Hug a Tree club is cut down due to club members' busy schedules

Jan. 24, 2020, 9:19 a.m. | By Jasmine Ali | 2 years, 4 months ago

The new club dissolved after only a few weeks but is planning to spring back in the next few months

With each new school year, there are a plethora of new clubs for students to choose from. This year, a group of Blair students created the Hug a Tree club. With the goal of helping the local community with environmental issues, the club had a promising start, before losing traction and eventually shutting down.

The club initially made plans to work on projects in the local community helping the environment. Senior Ruby Willis spearheaded the creation of the club, hoping to facilitate frequent events to clean the local area. "I wanted to just create more cleanups, basically river cleanups, beach cleanups, that type of thing,"

Club sponsor James Demma decided to sponsor the club based on the club's goal to help outside of the Blair community despite not knowing Willis closely. "I don't know [Willis] very well, but I agreed to sponsor this club because I liked what she said the club was going to do, which was to do environmental projects outside of Blair, " Demma said.

Willis hoped her club would gain more interest based on its unique name. "People hear the name and they're like 'What's that?' and then you get to explain it's all about loving the environment. It's just a funny name," Willis explained.

There was enthusiasm for the club in its first few weeks, as club members planned a cleanup on Sligo Creek and looked forward to organizing other events. However, that excitement quickly faded. "The first couple meetings were packed with people, but then I think the momentum went down," Demma said. Most club members did not go to meetings after having trouble balancing the club with other responsibilities. "People stopped coming to the meetings because my whole club was basically seniors and it was kind of at a difficult part of the year for people to be consistent coming meetings," Willis explained. After students stopped going to meetings, Willis ultimately shut down the club, not wanting to run it alone.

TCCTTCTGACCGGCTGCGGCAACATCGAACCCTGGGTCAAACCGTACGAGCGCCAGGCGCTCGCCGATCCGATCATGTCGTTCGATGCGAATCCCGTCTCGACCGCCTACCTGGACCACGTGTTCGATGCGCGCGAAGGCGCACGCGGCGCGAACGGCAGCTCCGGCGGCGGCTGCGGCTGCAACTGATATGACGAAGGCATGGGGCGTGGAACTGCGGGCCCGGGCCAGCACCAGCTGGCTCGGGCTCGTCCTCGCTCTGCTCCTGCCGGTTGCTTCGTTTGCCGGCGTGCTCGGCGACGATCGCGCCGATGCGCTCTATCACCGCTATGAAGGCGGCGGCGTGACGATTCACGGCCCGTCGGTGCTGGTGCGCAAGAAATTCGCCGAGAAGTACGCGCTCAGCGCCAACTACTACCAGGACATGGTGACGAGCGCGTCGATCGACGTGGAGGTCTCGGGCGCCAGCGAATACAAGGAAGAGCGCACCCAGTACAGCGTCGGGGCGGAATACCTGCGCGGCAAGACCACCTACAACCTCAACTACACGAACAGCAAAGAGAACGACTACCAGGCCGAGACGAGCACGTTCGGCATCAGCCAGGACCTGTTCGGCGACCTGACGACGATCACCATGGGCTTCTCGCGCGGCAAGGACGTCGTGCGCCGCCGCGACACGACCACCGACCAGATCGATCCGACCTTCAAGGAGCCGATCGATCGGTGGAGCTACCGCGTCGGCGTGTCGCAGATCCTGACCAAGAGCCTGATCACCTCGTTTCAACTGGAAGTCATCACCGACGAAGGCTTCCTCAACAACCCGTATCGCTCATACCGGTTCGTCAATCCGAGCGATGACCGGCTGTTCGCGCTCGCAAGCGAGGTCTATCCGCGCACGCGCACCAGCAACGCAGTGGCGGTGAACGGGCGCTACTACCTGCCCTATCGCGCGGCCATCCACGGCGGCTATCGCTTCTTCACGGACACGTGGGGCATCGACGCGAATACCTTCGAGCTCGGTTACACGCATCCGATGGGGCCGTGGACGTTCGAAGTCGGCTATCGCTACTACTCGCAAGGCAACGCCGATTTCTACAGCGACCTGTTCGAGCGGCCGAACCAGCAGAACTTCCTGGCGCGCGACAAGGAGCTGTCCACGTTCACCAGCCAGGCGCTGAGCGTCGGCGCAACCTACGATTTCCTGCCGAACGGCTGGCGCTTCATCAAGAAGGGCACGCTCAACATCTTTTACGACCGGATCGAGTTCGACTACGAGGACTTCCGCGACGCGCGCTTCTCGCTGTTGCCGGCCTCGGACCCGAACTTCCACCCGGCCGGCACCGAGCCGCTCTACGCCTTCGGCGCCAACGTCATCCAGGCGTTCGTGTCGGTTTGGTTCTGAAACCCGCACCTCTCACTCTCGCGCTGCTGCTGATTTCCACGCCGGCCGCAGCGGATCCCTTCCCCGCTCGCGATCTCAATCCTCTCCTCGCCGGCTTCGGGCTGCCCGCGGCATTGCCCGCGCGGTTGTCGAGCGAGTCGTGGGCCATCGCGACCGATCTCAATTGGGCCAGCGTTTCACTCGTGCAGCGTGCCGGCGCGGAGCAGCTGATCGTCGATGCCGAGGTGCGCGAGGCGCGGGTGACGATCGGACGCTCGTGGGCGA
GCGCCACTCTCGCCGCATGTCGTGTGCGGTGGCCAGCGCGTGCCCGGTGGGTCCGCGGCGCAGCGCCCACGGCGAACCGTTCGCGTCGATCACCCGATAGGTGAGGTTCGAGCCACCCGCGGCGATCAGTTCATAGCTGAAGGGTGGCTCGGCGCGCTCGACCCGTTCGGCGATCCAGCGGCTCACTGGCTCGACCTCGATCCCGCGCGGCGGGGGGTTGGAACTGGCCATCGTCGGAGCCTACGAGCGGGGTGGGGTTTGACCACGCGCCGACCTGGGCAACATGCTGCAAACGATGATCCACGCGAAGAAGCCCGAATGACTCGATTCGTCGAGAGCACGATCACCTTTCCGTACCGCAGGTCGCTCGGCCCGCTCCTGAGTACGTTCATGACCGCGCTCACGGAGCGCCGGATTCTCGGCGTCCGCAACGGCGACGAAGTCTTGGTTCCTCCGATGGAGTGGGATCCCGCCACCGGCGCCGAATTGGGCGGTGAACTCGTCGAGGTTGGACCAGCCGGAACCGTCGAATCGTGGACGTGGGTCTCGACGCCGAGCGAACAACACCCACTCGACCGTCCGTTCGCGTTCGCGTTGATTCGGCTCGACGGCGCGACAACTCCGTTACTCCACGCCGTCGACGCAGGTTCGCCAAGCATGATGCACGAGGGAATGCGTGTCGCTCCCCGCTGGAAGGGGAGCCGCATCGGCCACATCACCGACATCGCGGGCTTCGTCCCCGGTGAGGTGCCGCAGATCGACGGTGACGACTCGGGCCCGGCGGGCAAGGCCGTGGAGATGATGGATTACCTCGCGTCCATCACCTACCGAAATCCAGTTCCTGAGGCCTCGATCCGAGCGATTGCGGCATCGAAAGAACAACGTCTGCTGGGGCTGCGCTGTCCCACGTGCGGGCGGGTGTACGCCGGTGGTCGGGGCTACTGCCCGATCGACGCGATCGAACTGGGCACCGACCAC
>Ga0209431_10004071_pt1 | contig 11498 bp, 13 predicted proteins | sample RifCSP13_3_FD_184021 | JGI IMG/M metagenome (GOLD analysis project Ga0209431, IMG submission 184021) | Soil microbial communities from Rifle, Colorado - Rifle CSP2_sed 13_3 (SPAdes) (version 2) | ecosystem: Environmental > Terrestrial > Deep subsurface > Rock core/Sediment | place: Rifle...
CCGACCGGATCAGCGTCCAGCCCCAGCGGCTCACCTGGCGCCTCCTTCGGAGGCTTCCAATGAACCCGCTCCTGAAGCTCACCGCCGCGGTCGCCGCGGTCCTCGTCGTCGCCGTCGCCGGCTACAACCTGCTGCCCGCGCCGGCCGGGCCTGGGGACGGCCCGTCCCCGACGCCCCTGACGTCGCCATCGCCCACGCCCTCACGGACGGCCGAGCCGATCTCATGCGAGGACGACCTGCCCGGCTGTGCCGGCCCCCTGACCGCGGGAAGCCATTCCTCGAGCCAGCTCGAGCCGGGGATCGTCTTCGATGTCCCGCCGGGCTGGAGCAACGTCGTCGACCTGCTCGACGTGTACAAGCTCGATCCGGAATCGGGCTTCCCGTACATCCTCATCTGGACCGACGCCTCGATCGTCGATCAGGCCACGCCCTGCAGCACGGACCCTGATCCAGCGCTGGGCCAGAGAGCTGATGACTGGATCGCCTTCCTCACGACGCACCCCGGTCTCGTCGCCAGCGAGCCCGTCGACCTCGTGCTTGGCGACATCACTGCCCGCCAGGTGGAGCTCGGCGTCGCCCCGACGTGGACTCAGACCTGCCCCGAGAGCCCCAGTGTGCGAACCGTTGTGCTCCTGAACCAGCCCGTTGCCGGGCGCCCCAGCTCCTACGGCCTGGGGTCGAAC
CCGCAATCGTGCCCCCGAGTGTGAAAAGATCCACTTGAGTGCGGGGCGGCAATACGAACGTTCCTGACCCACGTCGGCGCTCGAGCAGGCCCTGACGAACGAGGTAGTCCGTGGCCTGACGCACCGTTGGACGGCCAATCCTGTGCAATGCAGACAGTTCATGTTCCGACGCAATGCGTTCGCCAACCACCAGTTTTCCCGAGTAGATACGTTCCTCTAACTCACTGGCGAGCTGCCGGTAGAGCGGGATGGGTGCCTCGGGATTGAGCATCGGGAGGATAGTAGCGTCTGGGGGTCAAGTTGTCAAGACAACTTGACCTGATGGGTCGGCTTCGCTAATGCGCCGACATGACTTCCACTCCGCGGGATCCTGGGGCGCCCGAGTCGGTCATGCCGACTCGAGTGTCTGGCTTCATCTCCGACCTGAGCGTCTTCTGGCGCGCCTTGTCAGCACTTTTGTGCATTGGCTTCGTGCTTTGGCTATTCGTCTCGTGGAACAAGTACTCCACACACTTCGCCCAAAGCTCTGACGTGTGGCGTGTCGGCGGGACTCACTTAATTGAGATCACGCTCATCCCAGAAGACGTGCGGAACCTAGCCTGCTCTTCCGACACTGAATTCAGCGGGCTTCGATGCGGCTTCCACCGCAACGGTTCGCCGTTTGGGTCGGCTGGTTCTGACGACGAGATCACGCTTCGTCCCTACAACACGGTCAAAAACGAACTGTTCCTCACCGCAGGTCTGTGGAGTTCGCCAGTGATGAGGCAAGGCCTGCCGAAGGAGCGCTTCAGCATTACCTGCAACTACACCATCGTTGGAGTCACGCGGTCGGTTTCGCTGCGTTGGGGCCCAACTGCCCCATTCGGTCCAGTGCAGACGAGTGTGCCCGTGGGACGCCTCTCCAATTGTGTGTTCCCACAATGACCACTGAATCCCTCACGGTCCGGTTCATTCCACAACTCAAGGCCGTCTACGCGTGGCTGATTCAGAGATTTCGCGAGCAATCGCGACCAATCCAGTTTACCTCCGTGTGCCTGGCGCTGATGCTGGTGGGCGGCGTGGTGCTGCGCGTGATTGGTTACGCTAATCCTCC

There are still posters advertising the club around the school, giving an outdated club meeting time and a Remind code not in use. However, Willis intends to bring the club back this spring, aiming to keep it running for a longer period of time. She plans to recruit new members when the club starts again. "I think the Hug a Tree club could be really good and I just need to promote it more and get more people involved," Willis said.

Photo: Hug a Tree club poster on the third-floor main hallway, months after the club shut down (Courtesy of Isabelle Megosh) Photo courtesy of Isabelle Megosh.

Willis is optimistic about the future of the Hug a Tree club and looks forward to accomplishing club members' goals. "Everybody in the club had really good ideas and it is just a matter of following through with them," Willis said. "I hope that we can have some successful cleanup projects as well as raise awareness about what individuals can do to reduce their carbon footprint and bring awareness to the global environmental crisis."

Last updated: Jan. 24, 2020, 9:20 a.m.

Tags: Clubs Blair Clubs Environment

Jasmine Ali. staff writer More »

Show comments


No comments.

Please ensure that all comments are mature and responsible; they will go through moderation.